Tutor Spotlight: Harry DeLong

May 2, 2015

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Student Juan Gutierrez and Tutor Harry Delong

Written by Shawn Brubaker, Severna Park Voice Editorial Assistant
April 8, 2015

“In 2012, I got an aneurism in my leg, so I was grounded for a long time,” recalled Harry DeLong, a tutor with the Anne Arundel County Literacy Council. DeLong had been physically active for much of his life, but his ailment forced him to retire from volunteering at Historic Hancock’s Resolution. In the market for a new volunteer opportunity that was less physically demanding, DeLong found the Anne Arundel County Literacy Council (AACLC) in 2013, and he has since enjoyed two years and counting of wonderful work with the county’s reading-challenged population.

DeLong, an Ohio native currently living in the Twin Harbors neighborhood of Arnold, moved up the ladder in the AACLC, joining the AACLC board as a tutor representative, a position in which he helps to voice tutors’ feedback and issues to the board. “I am a tutor, so I can bring back information or issues that might affect everybody. We have approximately 220 tutors around the county,” DeLong explained. For example, DeLong has started to help with the literacy council’s training program, providing first-hand feedback about what to expect from students and their reactions to the lesson materials.

In just two years, Harry DeLong has already tutored four pre-GED students and three special needs students. Through his work, DeLong has noticed some trends among those who need the Literacy Council’s services. Many of his older students had dropped out of school at a young age to help support their families, while many other students are immigrants who need help learning English. Still others are developmentally disabled or have a learning disability. For instance, DeLong taught one student who was trying to regain function after spending 40 days in a coma. Whatever has caused a person’s issues with reading, though, DeLong and the Literacy Council are there to help with structured teaching methods.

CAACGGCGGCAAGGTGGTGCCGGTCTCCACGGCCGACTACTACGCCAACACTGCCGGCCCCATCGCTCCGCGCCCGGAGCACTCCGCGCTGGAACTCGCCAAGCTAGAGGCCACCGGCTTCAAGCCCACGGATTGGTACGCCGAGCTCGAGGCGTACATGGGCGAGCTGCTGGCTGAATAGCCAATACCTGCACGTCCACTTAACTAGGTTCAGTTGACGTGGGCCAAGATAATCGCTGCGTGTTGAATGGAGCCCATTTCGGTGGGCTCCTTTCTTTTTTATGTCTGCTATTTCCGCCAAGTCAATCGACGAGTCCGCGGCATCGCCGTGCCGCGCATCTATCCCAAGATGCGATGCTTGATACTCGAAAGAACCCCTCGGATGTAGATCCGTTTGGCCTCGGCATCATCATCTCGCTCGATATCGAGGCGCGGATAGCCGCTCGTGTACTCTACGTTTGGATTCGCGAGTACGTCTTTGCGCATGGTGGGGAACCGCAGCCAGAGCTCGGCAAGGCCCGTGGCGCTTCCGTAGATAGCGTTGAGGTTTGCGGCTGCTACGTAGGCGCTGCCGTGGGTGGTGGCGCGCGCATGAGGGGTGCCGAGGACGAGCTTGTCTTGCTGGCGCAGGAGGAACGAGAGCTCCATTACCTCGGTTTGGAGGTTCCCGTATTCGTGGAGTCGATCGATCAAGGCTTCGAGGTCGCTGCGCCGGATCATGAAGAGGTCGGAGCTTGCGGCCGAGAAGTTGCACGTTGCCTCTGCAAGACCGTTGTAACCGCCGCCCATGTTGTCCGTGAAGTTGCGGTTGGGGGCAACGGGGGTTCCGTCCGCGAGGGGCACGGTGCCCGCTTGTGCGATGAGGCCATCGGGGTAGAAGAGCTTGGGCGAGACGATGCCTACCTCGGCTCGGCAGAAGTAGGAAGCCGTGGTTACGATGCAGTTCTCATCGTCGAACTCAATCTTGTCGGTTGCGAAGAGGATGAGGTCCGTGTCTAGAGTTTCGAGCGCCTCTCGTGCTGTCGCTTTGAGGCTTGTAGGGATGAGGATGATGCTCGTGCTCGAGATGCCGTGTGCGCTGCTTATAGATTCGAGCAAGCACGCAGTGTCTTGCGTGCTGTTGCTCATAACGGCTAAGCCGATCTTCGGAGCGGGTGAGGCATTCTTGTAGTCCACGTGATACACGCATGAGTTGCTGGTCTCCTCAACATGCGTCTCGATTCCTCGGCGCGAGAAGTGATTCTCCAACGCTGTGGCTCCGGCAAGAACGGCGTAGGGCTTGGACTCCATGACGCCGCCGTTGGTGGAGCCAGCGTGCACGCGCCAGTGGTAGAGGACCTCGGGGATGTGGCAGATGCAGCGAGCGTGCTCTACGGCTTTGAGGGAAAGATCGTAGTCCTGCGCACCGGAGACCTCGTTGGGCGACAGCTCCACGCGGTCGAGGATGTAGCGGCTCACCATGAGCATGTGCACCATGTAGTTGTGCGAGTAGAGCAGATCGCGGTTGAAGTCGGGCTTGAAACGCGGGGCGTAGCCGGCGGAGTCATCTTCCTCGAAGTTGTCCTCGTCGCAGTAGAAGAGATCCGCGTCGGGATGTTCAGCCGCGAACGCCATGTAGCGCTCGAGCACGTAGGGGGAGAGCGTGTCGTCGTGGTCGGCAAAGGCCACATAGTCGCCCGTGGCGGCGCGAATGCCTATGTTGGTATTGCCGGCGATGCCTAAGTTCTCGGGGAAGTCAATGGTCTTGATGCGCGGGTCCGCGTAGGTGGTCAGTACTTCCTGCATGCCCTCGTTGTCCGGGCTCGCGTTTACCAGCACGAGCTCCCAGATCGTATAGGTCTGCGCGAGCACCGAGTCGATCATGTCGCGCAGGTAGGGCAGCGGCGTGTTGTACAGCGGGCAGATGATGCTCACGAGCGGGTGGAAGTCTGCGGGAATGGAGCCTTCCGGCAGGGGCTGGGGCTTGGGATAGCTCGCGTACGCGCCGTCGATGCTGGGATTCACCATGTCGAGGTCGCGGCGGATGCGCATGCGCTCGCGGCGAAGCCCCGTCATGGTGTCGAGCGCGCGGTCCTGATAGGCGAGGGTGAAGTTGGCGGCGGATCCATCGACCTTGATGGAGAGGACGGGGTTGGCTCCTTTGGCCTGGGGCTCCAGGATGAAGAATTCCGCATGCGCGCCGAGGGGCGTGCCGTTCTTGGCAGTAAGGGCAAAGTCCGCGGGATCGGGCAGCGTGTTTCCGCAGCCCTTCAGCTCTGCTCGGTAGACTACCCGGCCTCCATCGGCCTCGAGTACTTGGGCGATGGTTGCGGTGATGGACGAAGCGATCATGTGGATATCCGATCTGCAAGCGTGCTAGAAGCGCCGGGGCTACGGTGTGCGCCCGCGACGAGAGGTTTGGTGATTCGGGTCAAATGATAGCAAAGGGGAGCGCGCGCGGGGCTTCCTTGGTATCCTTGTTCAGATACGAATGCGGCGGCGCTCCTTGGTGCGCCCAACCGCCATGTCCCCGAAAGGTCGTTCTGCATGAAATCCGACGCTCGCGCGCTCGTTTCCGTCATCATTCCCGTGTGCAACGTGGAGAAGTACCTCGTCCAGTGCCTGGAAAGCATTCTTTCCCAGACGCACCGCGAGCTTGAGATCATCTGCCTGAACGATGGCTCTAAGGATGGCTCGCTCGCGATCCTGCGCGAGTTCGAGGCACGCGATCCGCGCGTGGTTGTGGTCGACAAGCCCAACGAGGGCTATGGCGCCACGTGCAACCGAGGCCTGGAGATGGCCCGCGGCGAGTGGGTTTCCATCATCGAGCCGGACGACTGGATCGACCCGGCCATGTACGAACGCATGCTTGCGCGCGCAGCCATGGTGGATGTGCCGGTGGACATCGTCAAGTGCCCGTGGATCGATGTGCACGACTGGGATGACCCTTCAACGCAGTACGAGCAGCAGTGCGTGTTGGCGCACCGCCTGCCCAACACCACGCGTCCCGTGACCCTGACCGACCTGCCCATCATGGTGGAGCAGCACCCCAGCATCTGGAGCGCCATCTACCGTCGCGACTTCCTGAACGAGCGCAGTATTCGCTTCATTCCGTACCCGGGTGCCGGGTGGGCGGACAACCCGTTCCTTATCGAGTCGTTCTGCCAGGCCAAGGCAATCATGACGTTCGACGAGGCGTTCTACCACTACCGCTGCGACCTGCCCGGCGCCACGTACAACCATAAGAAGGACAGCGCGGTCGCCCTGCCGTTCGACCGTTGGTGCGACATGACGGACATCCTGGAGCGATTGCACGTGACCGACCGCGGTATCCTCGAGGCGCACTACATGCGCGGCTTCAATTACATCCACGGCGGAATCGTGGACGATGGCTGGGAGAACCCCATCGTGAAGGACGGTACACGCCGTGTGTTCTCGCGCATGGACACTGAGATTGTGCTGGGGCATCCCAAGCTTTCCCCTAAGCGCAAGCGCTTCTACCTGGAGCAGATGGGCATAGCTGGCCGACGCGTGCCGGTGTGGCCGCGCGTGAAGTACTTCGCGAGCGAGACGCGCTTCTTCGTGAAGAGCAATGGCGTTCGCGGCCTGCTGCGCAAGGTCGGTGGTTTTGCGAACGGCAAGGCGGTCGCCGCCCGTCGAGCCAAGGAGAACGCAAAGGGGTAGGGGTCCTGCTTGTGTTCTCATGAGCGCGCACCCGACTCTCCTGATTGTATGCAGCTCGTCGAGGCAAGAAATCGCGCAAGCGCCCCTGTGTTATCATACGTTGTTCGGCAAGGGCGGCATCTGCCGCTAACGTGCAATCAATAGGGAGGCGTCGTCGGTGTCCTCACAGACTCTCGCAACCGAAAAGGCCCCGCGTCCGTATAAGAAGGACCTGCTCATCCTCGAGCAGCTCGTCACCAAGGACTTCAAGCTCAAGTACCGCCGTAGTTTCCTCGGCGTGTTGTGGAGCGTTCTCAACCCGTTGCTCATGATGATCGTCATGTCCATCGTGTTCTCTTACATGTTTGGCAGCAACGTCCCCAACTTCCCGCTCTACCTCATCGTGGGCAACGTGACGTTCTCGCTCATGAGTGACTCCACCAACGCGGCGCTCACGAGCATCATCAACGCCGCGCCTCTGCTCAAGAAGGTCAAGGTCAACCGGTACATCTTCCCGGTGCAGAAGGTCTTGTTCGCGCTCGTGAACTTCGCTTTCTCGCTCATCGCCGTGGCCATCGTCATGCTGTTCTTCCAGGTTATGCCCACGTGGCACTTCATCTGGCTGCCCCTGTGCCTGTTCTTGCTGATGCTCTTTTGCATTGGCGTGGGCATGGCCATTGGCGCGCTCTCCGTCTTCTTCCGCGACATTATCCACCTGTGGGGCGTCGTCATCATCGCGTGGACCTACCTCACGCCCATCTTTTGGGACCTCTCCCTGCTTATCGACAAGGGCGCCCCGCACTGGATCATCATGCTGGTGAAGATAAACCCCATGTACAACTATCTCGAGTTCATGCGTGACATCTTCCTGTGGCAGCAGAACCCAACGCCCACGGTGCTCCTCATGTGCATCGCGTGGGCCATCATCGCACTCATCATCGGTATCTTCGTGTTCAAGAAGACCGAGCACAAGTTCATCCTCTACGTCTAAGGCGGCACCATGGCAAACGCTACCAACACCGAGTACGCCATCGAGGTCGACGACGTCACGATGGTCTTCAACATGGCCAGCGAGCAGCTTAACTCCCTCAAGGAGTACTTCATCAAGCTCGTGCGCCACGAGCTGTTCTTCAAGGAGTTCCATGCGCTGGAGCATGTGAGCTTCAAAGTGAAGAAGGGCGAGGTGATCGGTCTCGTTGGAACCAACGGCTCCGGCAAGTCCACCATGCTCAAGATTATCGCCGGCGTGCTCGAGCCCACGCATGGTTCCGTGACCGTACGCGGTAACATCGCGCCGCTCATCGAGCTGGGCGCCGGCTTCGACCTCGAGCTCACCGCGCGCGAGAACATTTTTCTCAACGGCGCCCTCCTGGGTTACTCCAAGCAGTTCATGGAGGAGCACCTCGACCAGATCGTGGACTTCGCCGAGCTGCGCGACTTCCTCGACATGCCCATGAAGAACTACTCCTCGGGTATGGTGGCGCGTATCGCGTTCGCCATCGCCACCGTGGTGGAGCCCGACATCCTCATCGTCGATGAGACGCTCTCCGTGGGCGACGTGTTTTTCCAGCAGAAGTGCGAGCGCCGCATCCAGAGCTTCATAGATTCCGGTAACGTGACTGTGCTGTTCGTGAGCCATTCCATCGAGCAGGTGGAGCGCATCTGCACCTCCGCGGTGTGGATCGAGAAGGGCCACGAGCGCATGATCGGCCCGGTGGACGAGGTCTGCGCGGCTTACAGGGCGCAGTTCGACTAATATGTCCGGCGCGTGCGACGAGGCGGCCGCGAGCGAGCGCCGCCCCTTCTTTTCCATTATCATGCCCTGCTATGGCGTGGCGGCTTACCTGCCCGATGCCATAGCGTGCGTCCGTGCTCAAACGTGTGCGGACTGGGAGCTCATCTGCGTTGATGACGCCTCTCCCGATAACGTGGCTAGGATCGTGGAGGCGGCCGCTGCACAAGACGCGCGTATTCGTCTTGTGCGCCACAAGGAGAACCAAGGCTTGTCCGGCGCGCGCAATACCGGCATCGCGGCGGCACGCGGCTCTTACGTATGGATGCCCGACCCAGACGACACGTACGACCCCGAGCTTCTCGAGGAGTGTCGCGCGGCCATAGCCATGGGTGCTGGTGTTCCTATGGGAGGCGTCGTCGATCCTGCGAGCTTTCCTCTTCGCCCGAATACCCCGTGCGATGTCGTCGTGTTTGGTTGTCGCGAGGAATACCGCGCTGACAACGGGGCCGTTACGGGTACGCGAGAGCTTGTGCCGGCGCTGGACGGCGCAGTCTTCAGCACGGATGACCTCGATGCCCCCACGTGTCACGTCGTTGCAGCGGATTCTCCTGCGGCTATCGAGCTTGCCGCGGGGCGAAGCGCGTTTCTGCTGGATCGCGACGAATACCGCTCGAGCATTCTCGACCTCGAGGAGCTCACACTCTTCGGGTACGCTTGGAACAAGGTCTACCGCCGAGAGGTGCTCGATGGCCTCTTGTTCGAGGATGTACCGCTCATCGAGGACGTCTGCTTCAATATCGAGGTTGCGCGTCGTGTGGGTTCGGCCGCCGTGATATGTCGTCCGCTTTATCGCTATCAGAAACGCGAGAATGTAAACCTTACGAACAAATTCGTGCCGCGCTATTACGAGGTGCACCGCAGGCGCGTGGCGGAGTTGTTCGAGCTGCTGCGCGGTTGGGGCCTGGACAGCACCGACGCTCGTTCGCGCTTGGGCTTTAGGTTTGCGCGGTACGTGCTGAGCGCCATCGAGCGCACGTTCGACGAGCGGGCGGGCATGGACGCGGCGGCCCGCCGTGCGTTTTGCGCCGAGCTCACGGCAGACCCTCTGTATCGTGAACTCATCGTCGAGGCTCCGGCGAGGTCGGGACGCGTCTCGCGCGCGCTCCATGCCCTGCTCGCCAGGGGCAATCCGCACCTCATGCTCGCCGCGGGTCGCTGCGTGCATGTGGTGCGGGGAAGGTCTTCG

One student, whom DeLong characterized as his greatest success story, was a young man named Juan, who had dropped out of school at 13 to support his family. Despite Juan’s attempts to gain further education, he was unable to balance school and work, ultimately never getting past the ninth grade and falling just short of passing the GED test. To finally achieve his goal, Juan contacted the Literacy Council, which assigned Juan to DeLong. Juan’s goal was simple yet critical: Pass a test to get in to Anne Arundel Community College to work toward his GED. “He was so eager to learn,” DeLong recalled. “Typically, we meet once or twice a week. I met with him as often as four times a week.” Juan eventually passed the test and is now attending a GED preparation course at the community college. DeLong smiled as he recalled Juan’s excitement at having passed. “He was really happy,” DeLong remembered. “He called me, and he was like, ‘Boom!'”

Though Juan’s joy stood out to DeLong, he noted that many of his other students found success in their own way. Most of all, each student was thankful for the council and DeLong’s efforts. “For the most part, the students I’ve met are so appreciative of what we do,” DeLong emphasized.

DeLong wholeheartedly recommended that prospective volunteers join the AACLC as a tutor. “It’s been really great for me,” DeLong remarked. “It’s been very uplifting.”


Originally published on the Severna Park Voice website, where you can see a photo of Harry DeLong receiving a “Volunteer of the Month award from Voice Editorial Assistant (and this article’s author) Shawn Brubaker: – See more at: http://www.severnaparkvoice.com/community/harry-delong-turns-personal-tragedy-service-county-s-illiterate


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